Global Warming: The Biggest Ignored Story of 2005

Editorial by sees reality of global warming and its economic implications on West Virginia coal industry.

Published: 28-Jan-2006

Jan. 27--What's the biggest news story of current times? Rising Muslim fanaticism? Computer-driven economic shifts of the Information Age?

Most likely, it's half-hidden climate change caused by global warming -- impelled by "greenhouse gases" emitted by fossil-fuel combustion in advanced nations like America -- according to Washington Post columnist David Ignatius. He says melting of polar ice, drying of the Amazon rain forest, disrupted migratory patterns of butterflies, plus other symptoms "may be harbingers of a catastrophe that could, quite literally, alter the fundamentals of life on the planet."

Similarly, in The New Yorker, Elizabeth Kolbert warned that arctic ice has shrunk 250 million acres since 1979, and arctic permafrost has thawed for the first known time in 120,000 years. Continued melting threatens to raise sea levels and drown thousands of populous coastal spots. Warmer seas mean worse hurricanes. Tropical diseases are moving northward. Other dangers are emerging. Yet the Bush administration refuses to join the Kyoto Protocol to curb greenhouse gas emissions.

"It may seem impossible to imagine that a technologically advanced society could choose, in essence, to destroy itself, but that is what we are now in the process of doing," Kolbert wrote.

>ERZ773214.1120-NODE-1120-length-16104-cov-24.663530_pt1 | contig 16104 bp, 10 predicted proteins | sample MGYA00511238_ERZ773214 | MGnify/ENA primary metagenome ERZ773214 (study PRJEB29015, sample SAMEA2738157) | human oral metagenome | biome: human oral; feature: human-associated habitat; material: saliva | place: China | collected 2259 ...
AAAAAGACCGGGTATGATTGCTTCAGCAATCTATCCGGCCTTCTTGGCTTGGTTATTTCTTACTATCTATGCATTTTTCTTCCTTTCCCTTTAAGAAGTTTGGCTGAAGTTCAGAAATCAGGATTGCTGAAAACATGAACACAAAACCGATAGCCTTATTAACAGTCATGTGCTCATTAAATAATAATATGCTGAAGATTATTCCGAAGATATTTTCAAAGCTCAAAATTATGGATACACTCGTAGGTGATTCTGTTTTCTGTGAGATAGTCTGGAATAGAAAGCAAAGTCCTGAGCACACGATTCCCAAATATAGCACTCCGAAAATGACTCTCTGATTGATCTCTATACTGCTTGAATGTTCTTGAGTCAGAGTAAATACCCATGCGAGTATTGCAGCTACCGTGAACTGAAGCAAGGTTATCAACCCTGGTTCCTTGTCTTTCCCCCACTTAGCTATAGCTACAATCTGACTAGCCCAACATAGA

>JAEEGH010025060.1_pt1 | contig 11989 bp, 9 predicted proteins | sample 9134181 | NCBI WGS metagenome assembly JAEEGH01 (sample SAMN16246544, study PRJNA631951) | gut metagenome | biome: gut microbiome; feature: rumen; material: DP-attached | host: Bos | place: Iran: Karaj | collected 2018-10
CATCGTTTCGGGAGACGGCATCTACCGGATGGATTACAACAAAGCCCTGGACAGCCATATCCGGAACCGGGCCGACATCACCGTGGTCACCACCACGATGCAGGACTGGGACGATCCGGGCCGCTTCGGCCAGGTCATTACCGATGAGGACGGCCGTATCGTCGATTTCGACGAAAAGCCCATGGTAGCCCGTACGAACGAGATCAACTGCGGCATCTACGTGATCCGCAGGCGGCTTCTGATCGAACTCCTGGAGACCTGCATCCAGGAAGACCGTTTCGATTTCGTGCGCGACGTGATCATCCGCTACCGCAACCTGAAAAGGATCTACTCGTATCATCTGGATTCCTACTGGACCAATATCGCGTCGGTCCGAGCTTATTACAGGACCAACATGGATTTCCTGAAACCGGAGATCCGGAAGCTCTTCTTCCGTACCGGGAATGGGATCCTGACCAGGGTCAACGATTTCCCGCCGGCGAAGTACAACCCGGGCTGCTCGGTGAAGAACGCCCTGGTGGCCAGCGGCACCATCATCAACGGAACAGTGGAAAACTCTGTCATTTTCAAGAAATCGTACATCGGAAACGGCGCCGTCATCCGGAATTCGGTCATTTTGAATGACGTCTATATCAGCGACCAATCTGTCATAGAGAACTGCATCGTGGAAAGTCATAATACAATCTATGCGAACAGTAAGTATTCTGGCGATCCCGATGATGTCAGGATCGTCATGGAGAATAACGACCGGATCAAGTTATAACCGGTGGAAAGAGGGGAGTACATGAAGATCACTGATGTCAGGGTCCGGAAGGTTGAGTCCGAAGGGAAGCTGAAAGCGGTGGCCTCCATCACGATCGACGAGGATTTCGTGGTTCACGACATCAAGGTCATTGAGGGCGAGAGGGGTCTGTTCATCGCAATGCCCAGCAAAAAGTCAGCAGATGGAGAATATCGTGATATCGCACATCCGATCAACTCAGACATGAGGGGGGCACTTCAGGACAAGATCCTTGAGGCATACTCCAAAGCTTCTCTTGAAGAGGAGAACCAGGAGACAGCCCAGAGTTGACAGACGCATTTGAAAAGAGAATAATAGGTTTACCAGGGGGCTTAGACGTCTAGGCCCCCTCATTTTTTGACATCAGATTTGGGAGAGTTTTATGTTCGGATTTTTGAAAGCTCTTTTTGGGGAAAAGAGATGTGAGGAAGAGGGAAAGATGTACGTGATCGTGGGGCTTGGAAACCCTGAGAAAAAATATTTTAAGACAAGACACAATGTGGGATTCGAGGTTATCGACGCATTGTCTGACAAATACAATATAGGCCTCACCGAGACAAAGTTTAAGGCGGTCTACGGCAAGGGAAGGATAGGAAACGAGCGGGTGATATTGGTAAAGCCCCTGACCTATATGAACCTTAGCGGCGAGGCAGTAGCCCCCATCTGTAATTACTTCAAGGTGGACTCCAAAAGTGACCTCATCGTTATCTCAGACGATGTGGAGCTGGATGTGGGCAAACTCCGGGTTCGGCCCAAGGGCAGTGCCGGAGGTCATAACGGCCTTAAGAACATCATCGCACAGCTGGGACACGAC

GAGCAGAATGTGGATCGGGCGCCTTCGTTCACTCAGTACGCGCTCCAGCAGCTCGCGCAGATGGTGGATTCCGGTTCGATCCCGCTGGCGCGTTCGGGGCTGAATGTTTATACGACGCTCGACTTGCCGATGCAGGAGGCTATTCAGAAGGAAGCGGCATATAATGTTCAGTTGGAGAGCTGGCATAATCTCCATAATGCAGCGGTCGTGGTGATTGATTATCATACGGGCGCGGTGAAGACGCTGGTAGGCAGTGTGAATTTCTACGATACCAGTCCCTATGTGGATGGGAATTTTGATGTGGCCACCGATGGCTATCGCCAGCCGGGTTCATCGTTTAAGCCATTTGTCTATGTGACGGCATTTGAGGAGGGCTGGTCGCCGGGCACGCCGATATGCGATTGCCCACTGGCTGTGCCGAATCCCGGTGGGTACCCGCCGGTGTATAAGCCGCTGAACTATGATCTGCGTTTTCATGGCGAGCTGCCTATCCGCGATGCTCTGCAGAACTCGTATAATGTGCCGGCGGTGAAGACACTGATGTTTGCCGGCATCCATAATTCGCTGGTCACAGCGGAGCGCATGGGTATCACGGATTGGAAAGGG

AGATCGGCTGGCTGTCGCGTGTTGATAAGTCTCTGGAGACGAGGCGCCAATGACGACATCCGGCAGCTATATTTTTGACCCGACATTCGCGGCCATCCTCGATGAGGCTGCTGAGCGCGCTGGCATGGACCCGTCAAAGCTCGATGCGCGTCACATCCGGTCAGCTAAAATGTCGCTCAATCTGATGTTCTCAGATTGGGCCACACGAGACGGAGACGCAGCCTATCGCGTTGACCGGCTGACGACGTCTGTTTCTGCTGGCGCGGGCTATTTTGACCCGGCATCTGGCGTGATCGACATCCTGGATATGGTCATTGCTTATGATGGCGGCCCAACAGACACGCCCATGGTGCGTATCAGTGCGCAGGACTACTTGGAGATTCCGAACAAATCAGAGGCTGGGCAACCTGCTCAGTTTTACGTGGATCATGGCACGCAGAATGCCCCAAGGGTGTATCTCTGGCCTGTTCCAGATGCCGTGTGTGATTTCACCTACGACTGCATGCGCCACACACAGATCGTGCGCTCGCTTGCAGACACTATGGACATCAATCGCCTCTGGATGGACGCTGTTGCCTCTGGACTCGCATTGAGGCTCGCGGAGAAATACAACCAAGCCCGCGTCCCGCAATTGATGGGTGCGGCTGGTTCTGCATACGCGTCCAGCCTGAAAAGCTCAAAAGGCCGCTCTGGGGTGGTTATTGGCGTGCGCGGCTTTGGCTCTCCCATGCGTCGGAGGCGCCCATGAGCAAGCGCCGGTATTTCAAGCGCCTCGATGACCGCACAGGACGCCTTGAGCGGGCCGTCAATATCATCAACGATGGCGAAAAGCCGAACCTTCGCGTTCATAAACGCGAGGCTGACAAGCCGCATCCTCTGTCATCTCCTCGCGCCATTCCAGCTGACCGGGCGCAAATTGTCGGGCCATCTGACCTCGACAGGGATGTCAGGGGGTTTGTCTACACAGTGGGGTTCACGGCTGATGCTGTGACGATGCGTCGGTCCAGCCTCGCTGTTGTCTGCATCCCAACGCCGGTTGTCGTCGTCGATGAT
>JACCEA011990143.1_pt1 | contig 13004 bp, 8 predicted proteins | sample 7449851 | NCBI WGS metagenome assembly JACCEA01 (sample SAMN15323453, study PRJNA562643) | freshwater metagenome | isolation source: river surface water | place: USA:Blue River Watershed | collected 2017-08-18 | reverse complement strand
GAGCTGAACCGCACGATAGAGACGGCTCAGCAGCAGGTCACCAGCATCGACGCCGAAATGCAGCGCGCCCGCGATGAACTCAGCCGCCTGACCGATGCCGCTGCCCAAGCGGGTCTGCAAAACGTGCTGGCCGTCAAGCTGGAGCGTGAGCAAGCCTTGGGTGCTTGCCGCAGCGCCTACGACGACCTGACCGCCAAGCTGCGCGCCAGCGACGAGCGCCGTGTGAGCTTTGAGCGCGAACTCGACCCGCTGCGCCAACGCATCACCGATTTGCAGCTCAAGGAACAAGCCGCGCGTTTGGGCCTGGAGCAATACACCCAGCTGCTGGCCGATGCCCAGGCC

The Maldives, a paradise nation of 1,200 islands southwest of India, faces possible extinction, because its land averages only three feet above sea level. Already, rising water has forced the evacuation of one island, Kandholhudhoo -- and leaders fear that all 1,200 eventually may be abandoned.

"The Maldives may be the canary in the world's coal mine," New York Times columnist Nicholas Kristof wrote. When President Bush goes to India in February, he should visit the Maldives and "ponder the implications of rising seas for Florida, the Carolinas, Long Island," Kristof wrote.

The columnist acknowledged that "there is considerable uncertainty about the scale of damage we are inflicting on the Earth. But that's no reason to play Russian roulette with our biosphere." He said America should embrace the Kyoto effort, promote alternative energy sources, and "grudgingly accept nuclear power, because it doesn't produce greenhouse gases."

All these alarms have serious implications for West Virginia, because coal is a major source of the atmospheric carbon dioxide that traps heat. They underscore the urgent need to develop "clean coal" technology that prevents harmful fumes from filling the sky.

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